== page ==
Like most children , I suspect, I grew up with the notion that miracles are all-singing, all-dancing once-in-a-lifetime events. The blind seeing; the lame walking; the waters of the sea parting; water turning into wine – you get my drift. They were performed by special people, and most of us would trudge through our lives without ever experiencing one. But the older I get, the more I realise that miracles are all around us, every day. All we have to do is acknowledge them. Did you know that there are 206 bones and 640 muscles in the human body. The mere fact that most of us wake up in the morning and can swing our legs out of bed and walk to the bathroom with all these muscles and bones working perfectly in unison is nothing short of a miracle. Although we take it for granted, getting inside a metal tube in London, flying through the air at hundreds of miles an hour, and emerging unscathed a couple of continents away after less than a day would have struck our great-grandparents as a complete miracle. And anybody who has tasted Cabernet Sauvignon grapes straight off the vine will agree that winemaking is a miracle.
I was reminded of this recently when I was interviewing Charlie Turnbull and he said that cheesemaking is an example of an everyday miracle. On averagem there are 118 different varieties of cheese available in supermarkets in France alone, running the full gamut from the mildest soft fresh cheese to the pungent flavours of a Roquefort. And every single one of those cheeses started out as the same basic substance: fresh milk. You apply a bit of heat, you add a bit of rennet, you drain off some liquid, you decide whether to compress it or not; you let it grow a rind or not; you decide how long to mature it before eating – and before you know it your milk has morphed into hundreds of wildly divergent textures and flavours of cheese. A miracle, no?
Anybody that has been skiing in the French Alps has probably had the pleasure of meeting Reblochon, the iconic cheese of Haute-Savoie, in the form of a gooey tartiflette. But not everybody knows its cousin Comté, made just on the other side of Geneva. Comté is from the Jura Departement of France, which falls under the Franche-Comté province north of Lake Geneva. The cheese has been made there since about the 12th century, when shepherds would spend the Summer months in their remote huts of the Jura massif. Because they were far from any market towns, they would pool their milk and allow the cheese to mature over the summer before being carried to market in the Autumn. Today, Comté is officially AOC protected, which means that to call itself Comté, a cheese has to conform to strict requirements throughout its production process. Only milk from Montbéliarde and French Simmental cows may be used and each is given an entire hectare of pasture land in the summer months. They eat a natural and diverse grass diet and feeding them with sileage is prohibited because it adversely affects the quality of the milk. The cheese has to be made according to traditional methods in about 170 small village dairies known as fruitières, and milk comes from farms within a 8km radius to ensure freshness. Once the cheese has been shaped and pressed, it is stored in a maturing cellar for at least 4 to 18 months to acquire its complex flavours. After 4 months each cheese is tested for quality and those scoring over 14 points are given a green band representing excellence. Rounds given between 12-14 points are given a brown band, and rounds that score less than 12 points are excluded from carrying the official Comté label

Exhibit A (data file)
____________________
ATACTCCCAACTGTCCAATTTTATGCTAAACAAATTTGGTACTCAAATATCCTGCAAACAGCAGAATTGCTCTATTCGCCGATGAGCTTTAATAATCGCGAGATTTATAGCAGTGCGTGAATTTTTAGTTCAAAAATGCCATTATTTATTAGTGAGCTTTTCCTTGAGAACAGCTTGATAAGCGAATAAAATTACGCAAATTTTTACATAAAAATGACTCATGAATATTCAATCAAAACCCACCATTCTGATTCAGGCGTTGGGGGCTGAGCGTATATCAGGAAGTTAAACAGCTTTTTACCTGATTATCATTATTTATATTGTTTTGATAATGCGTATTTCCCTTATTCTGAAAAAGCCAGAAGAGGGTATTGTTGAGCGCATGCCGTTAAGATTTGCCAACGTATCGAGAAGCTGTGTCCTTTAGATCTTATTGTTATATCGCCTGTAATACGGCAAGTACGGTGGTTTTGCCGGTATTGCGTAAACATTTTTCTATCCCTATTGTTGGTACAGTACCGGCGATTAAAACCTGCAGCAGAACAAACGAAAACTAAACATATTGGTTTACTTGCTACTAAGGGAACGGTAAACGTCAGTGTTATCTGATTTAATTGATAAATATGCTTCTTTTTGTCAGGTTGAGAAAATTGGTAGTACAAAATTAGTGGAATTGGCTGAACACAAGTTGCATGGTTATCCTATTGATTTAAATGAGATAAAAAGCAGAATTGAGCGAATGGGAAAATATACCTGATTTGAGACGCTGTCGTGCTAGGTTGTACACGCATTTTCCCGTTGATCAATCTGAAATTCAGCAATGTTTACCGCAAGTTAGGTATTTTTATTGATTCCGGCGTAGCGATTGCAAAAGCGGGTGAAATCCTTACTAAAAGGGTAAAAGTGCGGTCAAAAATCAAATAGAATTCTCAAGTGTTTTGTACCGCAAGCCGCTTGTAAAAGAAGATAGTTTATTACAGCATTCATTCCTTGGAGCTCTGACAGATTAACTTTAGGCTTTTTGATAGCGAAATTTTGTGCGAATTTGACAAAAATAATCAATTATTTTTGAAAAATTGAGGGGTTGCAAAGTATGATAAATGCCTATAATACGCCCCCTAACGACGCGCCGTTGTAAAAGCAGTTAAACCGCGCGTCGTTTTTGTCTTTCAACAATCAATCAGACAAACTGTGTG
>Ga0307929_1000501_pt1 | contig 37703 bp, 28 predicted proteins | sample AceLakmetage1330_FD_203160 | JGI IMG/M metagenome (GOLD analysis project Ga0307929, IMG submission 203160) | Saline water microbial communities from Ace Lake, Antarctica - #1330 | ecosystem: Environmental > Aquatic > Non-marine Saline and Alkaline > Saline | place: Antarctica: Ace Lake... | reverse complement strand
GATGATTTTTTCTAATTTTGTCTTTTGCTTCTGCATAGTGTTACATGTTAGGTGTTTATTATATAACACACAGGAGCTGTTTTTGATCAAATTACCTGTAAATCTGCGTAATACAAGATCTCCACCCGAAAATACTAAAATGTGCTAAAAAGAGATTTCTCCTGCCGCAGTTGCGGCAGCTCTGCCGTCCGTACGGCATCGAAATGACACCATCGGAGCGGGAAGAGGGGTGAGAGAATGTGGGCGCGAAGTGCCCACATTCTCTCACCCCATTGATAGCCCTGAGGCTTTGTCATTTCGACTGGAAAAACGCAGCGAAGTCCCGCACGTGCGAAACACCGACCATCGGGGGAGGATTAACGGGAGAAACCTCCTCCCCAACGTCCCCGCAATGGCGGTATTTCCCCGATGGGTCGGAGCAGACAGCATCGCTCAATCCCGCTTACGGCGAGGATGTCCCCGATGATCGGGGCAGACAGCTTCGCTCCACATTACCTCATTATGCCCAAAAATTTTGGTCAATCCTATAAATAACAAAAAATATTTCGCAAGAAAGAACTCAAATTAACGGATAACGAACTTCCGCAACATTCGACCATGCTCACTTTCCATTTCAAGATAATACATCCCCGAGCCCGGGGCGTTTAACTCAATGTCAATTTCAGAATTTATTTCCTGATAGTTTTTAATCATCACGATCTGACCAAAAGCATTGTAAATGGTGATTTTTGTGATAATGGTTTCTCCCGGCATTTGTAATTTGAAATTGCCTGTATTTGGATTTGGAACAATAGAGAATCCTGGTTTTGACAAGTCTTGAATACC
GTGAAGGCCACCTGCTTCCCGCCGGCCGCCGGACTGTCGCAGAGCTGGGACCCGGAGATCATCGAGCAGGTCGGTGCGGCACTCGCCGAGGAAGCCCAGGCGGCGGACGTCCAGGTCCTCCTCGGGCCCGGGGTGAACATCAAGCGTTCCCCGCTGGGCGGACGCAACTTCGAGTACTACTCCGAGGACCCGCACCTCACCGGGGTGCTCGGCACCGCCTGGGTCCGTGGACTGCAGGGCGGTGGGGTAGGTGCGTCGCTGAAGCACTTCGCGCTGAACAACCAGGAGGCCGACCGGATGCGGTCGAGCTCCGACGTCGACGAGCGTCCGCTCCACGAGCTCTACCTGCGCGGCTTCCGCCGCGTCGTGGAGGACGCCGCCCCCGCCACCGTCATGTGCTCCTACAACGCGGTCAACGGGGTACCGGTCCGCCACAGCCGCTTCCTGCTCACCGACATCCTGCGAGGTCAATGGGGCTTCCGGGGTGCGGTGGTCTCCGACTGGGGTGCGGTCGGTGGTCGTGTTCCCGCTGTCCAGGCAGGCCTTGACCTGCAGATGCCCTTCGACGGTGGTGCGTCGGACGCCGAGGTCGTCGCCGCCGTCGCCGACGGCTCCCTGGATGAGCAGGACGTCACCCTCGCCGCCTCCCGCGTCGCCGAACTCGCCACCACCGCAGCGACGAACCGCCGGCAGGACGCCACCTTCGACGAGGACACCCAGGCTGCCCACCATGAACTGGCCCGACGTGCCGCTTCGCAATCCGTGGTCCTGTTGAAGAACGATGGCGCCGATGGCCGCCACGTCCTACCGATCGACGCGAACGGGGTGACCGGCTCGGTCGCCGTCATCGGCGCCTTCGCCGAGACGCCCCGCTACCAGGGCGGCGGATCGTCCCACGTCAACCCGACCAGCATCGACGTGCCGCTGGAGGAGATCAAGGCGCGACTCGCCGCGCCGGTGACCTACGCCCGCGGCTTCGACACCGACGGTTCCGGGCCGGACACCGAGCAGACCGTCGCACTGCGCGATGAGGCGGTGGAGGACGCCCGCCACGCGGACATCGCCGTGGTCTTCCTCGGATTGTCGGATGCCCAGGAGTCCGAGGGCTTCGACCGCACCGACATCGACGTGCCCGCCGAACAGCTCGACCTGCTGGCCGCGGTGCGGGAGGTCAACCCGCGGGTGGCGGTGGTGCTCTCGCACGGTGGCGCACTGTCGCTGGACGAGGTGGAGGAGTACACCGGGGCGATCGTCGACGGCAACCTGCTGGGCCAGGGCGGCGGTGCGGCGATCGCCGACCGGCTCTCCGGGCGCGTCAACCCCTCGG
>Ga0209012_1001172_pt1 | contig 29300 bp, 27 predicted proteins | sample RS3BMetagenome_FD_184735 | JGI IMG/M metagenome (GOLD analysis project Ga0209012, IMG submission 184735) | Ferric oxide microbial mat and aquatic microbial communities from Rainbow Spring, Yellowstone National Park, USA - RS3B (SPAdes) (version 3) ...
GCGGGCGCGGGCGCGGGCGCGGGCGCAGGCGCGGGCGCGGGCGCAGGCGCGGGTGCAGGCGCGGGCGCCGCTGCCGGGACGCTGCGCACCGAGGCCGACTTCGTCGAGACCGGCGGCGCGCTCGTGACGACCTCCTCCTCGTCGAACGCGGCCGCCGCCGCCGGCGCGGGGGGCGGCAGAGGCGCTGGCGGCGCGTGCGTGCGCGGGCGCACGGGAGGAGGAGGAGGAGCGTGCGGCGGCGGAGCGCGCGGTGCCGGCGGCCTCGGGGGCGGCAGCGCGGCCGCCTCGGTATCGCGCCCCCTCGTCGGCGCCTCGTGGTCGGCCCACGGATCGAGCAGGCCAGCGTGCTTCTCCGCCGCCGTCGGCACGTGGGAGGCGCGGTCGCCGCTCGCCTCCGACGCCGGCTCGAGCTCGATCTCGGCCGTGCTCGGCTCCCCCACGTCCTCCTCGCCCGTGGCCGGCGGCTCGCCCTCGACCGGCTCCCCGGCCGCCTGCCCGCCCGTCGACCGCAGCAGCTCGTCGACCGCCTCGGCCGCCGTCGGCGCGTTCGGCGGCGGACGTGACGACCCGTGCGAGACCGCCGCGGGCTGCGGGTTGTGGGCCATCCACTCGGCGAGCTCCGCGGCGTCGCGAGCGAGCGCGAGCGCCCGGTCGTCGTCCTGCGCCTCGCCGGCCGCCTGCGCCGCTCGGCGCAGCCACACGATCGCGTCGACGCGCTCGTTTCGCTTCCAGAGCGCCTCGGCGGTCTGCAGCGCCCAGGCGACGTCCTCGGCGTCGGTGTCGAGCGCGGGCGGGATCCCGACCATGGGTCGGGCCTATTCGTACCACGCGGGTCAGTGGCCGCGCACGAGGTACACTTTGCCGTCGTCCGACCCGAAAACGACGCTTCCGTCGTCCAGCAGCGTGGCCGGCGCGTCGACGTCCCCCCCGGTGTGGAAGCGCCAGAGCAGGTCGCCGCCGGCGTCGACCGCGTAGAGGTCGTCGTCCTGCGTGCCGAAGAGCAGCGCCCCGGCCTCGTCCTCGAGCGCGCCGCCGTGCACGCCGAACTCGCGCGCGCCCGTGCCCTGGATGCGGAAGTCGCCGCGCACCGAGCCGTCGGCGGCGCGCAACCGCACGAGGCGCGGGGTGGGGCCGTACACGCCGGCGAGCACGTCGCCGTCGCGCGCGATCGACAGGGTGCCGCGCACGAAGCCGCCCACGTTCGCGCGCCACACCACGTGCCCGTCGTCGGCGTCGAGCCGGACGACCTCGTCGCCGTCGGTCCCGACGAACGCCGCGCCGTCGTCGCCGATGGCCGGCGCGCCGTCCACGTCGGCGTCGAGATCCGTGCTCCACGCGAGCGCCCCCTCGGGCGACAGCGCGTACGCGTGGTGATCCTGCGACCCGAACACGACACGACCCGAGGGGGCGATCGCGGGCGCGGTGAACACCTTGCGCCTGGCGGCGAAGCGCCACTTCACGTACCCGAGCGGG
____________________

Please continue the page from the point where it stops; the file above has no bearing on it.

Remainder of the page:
I recently attended a Comté cheese evening at Divertimenti cooking school in west London, hosted by the lovely Laura Pope, where we were able to taste 12, 18, 24 and 36 month old Comté. It’s hard to believe that they are all the same cheese as they range from creamy, mild and nutty right through to sharp, umami flavours with a hint of ammonia and a lightly crunchy texture. The crunch (also found in aged Cheddar or Parmesan) is not salt crystals as many assume but tyrosine clusters. Tyrosine is an amino acid and during the ageing process of the cheese as protein chains unravel, the tyrosine remains behind as slightly crunchy bits. It’s not a fault but a sign of a well-aged cheese. During the course of the evening, Laura talked us through two recipes and then we had a chance to recreate them. The first was a recipe for Comté cheese scones, which had us mixing grated Comté cheese into the dough, and sprinkling it on top of the scones before baking. They went down a treat topped with a little fig jam and a few more slices of (what else?) Comté cheese!